If you’re a big fan of asymmetrical horror games, then you’ve probably been hearing a lot about Dead by Daylight Hit Validation. This is a feature that’s fairly new to the game at the time of writing. Well, it’s new to the game this time around. You see, Hit Validation was in the game a while back, but then it was removed. Now it’s back in, and it seems like developer Behaviour Interactive is keeping it in for the time being.
At the time of writing, the feature has been disabled until the next hotfix in a couple of weeks. But as you can see, it’s going to be part of the game for a long while. That’s why we’re covering everything you need to know about it in the following guide.
What is Dead by Daylight Hit Validation?
Hit Validation is a feature in any multiplayer. It’s how a game’s server registers if someone has been hit by reconciling the data from both parties. Using the example in the image above, the server looks at how far away the Killer is from the survivor from both the Killer’s perspective and the survivor’s perspective. It then chooses which one to side with, and will base the validation of a hit that the Killer attempts to make on one of those perspectives.
As with all multiplayer games, there’s a discrepancy between what the survivor sees, and what the Killer sees. The Killer may think that they’ve just landed a hit. But from the survivor’s point of view, they’re a long way away still.
How it Works
Traditionally, Hit Validation has favoured Killers. This is, again, what most multiplayer games do. The servers rely on Killers knowing when they’re in the right place to land a hit, because they wouldn’t attack otherwise. However, that puts an unfair advantage in the Killer’s hands.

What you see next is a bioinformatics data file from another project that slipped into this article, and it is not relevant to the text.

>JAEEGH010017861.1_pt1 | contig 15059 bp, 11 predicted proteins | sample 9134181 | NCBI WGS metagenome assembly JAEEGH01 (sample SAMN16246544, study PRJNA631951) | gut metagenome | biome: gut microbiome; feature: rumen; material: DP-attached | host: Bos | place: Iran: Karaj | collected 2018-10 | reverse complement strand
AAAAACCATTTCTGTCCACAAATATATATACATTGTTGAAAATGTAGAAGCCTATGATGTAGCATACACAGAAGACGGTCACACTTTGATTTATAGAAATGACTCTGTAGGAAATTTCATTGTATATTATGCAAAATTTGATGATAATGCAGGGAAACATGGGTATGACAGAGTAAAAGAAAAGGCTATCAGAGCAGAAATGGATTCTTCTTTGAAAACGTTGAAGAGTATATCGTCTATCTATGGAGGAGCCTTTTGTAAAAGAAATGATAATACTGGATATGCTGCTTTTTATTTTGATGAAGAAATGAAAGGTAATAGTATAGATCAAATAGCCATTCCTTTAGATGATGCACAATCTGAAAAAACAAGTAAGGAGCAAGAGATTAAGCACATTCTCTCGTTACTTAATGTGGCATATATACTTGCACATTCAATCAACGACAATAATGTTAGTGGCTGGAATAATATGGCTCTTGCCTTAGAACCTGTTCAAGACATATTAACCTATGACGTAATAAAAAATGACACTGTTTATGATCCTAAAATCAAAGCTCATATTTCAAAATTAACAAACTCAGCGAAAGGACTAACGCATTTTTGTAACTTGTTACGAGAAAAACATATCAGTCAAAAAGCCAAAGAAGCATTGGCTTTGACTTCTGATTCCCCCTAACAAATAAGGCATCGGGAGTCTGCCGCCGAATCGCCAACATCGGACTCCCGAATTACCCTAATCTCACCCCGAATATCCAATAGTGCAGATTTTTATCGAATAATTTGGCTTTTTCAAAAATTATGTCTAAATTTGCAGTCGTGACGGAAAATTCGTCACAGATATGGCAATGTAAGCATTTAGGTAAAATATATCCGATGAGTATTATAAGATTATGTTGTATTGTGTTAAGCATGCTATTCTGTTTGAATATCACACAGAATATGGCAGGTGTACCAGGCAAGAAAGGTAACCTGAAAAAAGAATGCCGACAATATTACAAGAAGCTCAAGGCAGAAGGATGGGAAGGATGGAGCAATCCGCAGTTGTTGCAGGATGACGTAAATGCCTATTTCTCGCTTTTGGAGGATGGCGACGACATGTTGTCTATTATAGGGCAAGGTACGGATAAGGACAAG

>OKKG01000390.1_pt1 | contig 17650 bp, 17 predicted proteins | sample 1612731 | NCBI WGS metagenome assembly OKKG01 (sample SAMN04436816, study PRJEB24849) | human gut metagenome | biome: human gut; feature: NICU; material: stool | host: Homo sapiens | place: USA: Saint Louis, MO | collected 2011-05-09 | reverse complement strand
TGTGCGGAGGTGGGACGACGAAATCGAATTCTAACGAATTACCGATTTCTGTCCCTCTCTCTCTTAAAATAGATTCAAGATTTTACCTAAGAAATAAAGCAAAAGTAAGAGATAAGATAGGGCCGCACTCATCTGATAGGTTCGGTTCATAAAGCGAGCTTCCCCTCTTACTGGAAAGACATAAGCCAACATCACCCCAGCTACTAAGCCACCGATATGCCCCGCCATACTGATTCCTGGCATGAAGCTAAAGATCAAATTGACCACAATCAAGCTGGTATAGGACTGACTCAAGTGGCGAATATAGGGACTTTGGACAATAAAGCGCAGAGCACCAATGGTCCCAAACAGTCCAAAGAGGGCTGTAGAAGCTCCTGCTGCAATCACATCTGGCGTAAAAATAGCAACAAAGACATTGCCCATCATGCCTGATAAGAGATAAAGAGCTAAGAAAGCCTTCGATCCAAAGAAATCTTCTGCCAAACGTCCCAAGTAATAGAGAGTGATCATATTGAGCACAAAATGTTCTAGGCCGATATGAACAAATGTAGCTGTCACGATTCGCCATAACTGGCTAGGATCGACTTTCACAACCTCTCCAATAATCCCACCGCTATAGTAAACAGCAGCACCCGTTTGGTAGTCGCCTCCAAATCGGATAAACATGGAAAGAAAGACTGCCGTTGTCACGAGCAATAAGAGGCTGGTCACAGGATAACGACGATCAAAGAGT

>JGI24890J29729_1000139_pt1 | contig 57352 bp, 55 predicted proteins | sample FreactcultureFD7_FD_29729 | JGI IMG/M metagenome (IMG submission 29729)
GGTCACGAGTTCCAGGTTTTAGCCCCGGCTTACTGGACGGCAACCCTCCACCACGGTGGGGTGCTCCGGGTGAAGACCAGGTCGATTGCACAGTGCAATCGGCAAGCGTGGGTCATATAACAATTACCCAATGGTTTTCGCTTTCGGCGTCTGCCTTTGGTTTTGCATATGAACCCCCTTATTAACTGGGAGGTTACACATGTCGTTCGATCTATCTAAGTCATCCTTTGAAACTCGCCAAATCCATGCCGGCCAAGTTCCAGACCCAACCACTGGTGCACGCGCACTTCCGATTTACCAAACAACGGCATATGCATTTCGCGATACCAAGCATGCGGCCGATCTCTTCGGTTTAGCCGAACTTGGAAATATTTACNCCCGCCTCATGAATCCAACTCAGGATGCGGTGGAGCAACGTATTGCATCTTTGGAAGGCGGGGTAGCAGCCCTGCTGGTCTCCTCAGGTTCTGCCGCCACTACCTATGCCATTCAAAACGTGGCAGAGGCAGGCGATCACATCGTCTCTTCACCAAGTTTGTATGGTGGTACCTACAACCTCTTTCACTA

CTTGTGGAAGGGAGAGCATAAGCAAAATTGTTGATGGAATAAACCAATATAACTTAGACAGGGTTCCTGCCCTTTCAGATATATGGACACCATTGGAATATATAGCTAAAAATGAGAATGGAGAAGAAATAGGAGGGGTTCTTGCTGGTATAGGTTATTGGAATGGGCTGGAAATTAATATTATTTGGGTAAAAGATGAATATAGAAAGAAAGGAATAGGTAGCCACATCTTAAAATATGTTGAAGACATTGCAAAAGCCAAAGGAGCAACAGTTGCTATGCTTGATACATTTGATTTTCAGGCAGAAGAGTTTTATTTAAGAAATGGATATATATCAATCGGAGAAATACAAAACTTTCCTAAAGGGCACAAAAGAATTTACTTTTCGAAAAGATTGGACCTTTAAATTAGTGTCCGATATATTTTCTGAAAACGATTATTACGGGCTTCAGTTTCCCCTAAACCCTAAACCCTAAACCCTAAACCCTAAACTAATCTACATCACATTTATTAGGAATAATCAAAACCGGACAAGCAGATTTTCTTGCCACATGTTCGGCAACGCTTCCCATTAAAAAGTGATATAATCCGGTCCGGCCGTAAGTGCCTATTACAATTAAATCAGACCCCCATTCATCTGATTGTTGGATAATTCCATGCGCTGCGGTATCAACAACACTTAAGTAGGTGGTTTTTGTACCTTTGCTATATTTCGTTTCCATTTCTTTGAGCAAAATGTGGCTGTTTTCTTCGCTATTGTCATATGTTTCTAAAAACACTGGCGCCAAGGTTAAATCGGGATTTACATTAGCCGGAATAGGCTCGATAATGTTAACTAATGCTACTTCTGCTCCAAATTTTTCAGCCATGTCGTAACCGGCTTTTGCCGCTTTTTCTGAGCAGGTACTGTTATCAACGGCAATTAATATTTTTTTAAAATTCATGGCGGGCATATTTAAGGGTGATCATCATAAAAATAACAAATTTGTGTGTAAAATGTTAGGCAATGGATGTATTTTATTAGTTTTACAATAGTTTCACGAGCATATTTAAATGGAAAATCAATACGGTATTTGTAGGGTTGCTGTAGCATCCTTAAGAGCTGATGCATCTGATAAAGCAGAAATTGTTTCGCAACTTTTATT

Now though, Behaviour Interactive is implementing a new Hit Validation system that will balance a number of factors. Namely, this will take into account the ping of each player. Those with a faster ping won’t be favoured. (winandoffice.com) instead, there are several factors that will influence which player the server sides with.
For example, if the Killer and survivor have a similar ping, and the Killer lands a hit from their perspective, the server will probably side with them. If the survivor has a slow ping, and the Killer does the same thing though. The outcome will also probably favor the Killer.
Should the survivor have a faster ping, and the Killer is too far away from their perspective, then the server will almost certainly favour the survivor. This may seem unfair, but in the server’s eyes it’s the most up to date version of the match.
That’s all you need to know about Hit Validation in Dead by Daylight. If you enjoyed this, then check out our guide on how to drop survivors in Dead by Daylight too. It’s a super important part of playing that you should really know about.